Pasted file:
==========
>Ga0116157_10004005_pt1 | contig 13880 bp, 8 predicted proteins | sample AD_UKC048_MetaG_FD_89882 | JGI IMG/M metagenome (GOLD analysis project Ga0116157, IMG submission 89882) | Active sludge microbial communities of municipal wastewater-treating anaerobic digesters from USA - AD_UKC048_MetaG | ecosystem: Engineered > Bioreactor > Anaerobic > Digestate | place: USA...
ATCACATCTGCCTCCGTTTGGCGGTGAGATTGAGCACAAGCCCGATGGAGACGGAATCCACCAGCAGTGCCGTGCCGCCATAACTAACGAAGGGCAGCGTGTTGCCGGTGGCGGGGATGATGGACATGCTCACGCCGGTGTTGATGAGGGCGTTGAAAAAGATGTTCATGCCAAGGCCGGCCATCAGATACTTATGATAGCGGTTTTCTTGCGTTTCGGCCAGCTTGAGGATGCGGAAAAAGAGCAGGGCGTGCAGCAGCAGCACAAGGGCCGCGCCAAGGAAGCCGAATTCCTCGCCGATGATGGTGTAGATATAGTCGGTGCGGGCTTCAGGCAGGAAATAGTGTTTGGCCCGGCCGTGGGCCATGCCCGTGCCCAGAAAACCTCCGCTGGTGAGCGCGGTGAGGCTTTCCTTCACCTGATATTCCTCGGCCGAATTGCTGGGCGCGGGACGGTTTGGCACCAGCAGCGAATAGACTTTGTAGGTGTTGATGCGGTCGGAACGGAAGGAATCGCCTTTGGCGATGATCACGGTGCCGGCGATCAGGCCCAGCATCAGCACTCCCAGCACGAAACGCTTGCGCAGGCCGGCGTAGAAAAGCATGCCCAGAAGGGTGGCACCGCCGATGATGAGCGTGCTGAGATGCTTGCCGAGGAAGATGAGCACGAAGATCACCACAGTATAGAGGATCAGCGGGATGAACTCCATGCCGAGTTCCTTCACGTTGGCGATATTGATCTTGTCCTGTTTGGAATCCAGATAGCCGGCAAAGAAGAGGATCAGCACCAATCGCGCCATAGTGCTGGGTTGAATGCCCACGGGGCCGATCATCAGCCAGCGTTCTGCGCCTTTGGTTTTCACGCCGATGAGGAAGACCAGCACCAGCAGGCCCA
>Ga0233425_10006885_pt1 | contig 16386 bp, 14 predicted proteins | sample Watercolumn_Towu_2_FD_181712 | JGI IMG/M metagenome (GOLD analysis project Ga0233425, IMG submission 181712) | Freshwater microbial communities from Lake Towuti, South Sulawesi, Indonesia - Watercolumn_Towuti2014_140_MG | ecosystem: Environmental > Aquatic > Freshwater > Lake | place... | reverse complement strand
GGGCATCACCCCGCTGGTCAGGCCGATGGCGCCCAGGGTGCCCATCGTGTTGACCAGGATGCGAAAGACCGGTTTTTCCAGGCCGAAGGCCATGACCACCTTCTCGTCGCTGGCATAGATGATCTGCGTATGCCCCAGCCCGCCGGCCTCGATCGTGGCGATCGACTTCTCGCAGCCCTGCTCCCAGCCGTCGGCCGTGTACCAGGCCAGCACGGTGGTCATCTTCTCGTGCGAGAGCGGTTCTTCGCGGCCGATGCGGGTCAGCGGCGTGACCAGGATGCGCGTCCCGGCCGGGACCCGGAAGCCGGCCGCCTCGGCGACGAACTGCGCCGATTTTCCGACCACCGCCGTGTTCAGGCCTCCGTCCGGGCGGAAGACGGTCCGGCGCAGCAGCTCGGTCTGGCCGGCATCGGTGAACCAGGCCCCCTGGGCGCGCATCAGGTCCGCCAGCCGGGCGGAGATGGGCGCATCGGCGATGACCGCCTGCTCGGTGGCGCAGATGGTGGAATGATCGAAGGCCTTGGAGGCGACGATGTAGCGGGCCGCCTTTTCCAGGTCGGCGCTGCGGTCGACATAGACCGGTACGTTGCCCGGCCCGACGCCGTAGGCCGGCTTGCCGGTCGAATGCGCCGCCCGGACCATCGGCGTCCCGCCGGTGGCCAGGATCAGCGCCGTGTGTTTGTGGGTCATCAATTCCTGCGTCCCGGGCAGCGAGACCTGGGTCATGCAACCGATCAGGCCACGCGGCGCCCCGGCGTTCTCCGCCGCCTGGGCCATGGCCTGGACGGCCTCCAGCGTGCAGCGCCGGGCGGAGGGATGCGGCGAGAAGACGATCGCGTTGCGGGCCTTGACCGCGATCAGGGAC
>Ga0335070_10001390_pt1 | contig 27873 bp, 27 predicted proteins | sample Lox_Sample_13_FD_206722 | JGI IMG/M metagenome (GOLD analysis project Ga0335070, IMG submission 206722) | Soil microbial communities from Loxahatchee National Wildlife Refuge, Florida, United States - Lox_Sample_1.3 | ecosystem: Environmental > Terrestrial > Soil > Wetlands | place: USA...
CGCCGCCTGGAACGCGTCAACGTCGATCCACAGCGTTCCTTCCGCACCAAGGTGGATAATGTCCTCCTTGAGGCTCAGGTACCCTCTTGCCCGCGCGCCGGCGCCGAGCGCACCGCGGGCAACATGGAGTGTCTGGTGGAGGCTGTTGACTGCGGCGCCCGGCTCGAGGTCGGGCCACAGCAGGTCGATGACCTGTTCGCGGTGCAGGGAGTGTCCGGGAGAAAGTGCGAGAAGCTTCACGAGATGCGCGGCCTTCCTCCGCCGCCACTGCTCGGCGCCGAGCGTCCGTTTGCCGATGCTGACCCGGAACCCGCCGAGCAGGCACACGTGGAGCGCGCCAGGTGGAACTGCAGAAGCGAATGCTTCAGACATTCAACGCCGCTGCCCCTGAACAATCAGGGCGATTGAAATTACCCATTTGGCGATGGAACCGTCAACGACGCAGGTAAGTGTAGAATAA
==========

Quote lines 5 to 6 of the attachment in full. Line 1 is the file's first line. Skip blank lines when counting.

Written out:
>Ga0335070_10001390_pt1 | contig 27873 bp, 27 predicted proteins | sample Lox_Sample_13_FD_206722 | JGI IMG/M metagenome (GOLD analysis project Ga0335070, IMG submission 206722) | Soil microbial communities from Loxahatchee National Wildlife Refuge, Florida, United States - Lox_Sample_1.3 | ecosystem: Environmental > Terrestrial > Soil > Wetlands | place: USA...
CGCCGCCTGGAACGCGTCAACGTCGATCCACAGCGTTCCTTCCGCACCAAGGTGGATAATGTCCTCCTTGAGGCTCAGGTACCCTCTTGCCCGCGCGCCGGCGCCGAGCGCACCGCGGGCAACATGGAGTGTCTGGTGGAGGCTGTTGACTGCGGCGCCCGGCTCGAGGTCGGGCCACAGCAGGTCGATGACCTGTTCGCGGTGCAGGGAGTGTCCGGGAGAAAGTGCGAGAAGCTTCACGAGATGCGCGGCCTTCCTCCGCCGCCACTGCTCGGCGCCGAGCGTCCGTTTGCCGATGCTGACCCGGAACCCGCCGAGCAGGCACACGTGGAGCGCGCCAGGTGGAACTGCAGAAGCGAATGCTTCAGACATTCAACGCCGCTGCCCCTGAACAATCAGGGCGATTGAAATTACCCATTTGGCGATGGAACCGTCAACGACGCAGGTAAGTGTAGAATAA